- Product Information
Lori Holt designed her Seams Sew Easy for an accurate 1/4" seam and for constructing easy corner triangles. This tool saves time by not having to mark lines on your fabric when sewing half square triangles, flying geese or snowballs. The center circle of the guide is also marked with 1/2" grid lines for a wider seam allowance. This is a seam guide that temporarily adheres to the bed of any sewing machine. These grid lines also help to ensure correct placement when adhering to your sewing machine bed.Additional Information
Product Type Rulers Fabric Collection Calico Days, Modern Minis Fabric Designer Lori Holt Notion Type Sewing Notions
You are currently reviewing Seams Sew Easy! Red Seam Guide
Lori Holt of Bee in my Bonnet #STSEAMGUIDE-RED
- not so easy Review by Sarah
If this notion can be placed perfectly, it's a great design. The major design flaw is that it's difficult to place and pretty much needs to be eye-balled. The little piece of plastic is difficult to cut out, must be saved somewhere, doesn't lock back into place, and doesn't hold steady when I try to put the guide back on my machine after having it off. I could probably just as easily measure and use painters tape on my machine.
(Posted on 11/7/16)
- Sew Easy Seam Guide Review by Patricia
This seam guide does perform well once you get it attached to the machine. Unfortunately it has a few drawbacks that are a problem.
It comes with double sided adhesive dots that measure 1 inch (2.5mm) in diameter. The large size assures that your guide will not slip while you are sewing, but it also assures that the dots cover the throat plate on the machine. This means you have to remove the dots to clean lint on a regular basis which is necessary to keep the machine functioning properly. (I may try to cut the dots into a smaller size and put 2 smaller dots outside the throat plate instead. Or perhaps a roll of double sided tape from the office supply store?)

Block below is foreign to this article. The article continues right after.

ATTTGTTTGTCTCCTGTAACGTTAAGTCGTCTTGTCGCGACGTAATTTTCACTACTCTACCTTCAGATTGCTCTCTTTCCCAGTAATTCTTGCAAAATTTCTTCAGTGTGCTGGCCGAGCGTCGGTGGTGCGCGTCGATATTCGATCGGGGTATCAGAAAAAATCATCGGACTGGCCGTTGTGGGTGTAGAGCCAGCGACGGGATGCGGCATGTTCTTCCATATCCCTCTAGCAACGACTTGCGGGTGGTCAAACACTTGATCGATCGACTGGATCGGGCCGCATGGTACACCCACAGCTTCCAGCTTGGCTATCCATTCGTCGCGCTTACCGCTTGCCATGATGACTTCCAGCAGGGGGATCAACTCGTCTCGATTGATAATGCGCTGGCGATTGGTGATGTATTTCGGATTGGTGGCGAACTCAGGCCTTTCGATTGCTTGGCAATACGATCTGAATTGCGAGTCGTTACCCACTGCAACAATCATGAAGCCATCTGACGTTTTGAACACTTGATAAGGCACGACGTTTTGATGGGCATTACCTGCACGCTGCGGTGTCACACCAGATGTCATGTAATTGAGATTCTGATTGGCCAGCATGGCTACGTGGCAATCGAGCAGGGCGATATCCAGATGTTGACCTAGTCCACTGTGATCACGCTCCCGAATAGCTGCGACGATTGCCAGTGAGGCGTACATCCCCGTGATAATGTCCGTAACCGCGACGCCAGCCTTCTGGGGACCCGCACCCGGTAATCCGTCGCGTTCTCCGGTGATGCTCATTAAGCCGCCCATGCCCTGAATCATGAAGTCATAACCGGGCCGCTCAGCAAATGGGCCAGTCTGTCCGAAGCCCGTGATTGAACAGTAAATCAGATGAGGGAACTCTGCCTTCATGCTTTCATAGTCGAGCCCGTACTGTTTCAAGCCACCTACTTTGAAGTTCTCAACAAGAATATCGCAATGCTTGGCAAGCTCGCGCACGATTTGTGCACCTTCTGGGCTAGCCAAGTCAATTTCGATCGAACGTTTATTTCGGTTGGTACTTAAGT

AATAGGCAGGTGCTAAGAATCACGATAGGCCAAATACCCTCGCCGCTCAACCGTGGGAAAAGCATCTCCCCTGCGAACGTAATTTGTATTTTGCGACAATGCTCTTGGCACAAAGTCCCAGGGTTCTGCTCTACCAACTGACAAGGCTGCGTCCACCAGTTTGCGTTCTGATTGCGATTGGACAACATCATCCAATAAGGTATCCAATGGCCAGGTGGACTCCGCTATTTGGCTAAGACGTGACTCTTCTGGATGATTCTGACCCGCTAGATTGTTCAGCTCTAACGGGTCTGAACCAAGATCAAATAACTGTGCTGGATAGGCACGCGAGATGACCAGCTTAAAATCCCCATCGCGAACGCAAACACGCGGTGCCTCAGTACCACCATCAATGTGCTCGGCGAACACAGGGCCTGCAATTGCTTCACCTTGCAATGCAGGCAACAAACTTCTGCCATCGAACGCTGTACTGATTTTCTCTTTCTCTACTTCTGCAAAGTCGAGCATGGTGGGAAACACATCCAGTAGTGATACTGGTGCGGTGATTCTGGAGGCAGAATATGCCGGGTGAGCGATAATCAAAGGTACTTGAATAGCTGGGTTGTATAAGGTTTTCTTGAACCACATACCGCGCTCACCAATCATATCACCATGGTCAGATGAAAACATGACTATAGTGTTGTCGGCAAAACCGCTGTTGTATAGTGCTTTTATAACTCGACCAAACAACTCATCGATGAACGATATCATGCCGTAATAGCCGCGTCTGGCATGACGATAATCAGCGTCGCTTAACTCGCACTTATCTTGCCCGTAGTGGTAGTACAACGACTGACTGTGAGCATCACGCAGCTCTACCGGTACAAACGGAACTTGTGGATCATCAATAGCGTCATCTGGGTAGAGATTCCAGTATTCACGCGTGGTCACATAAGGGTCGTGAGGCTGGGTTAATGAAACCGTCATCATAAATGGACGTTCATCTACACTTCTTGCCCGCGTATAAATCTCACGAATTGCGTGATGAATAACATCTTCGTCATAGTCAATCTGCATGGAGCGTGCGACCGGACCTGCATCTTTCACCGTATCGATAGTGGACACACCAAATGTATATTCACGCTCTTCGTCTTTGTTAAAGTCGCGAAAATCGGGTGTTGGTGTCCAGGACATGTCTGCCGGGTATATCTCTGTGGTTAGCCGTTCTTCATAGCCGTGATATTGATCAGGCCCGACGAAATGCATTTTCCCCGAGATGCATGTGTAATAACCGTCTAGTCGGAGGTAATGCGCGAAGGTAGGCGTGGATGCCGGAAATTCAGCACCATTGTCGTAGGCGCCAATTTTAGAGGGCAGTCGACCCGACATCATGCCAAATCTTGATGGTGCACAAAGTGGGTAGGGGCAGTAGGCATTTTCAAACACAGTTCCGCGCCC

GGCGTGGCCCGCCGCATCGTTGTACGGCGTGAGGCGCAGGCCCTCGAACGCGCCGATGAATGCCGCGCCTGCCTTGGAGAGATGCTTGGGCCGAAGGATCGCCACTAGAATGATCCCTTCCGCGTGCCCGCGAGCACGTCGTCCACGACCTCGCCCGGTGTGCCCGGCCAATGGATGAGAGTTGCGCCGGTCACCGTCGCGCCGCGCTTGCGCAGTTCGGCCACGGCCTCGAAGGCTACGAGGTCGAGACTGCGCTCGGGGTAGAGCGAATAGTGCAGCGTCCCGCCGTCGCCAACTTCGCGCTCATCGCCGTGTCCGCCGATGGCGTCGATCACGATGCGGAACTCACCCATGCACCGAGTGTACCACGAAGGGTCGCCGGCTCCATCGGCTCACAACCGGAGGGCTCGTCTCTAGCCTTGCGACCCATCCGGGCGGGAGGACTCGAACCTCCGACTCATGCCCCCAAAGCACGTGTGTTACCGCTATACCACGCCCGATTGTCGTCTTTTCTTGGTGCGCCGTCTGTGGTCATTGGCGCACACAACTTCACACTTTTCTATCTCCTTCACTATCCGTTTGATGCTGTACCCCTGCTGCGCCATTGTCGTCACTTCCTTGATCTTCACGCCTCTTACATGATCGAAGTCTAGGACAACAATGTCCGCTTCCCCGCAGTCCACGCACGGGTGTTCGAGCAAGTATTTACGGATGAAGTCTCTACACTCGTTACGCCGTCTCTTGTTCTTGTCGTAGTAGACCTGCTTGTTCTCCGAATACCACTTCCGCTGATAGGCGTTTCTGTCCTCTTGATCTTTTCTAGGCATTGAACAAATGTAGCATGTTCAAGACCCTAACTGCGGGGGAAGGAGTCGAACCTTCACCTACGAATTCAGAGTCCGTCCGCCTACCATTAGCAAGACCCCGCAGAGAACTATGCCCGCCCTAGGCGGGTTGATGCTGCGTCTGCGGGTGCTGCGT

Next problem is that it is quite difficult to cut out the little square in the center because the plastic is so thick. (The plastic extends out nicely from the arm of the machine if positioned correctly, so I assume that's why thick plastic was used.) I used an Xacto knife to cut out the center square, but even with that, the edges were left quite jagged. When I started piecing on this ragged surface, the rough surface caught the fabric as it moved through. For this, I raided my husband's stash of sandpaper. This smoothed the edges so that the fabric fed well...but it also rubbed off the lines that were printed around the opening. The lines further out were not affected, of course, so it is still somewhat usable.
Since the plastic is so thick, I think it would have been easier if the manufacturer had machine stamped out the center plastic square, providing the same product in two pieces, like a jigsaw puzzle. It would have fit nicely for positioning, it would have had smooth edges, and it would not have lost the lines around the opening.
The bottom line is that this item works well once you rig it, but I'm not sure it's worth the hassle of getting there.
(Posted on 3/12/16)
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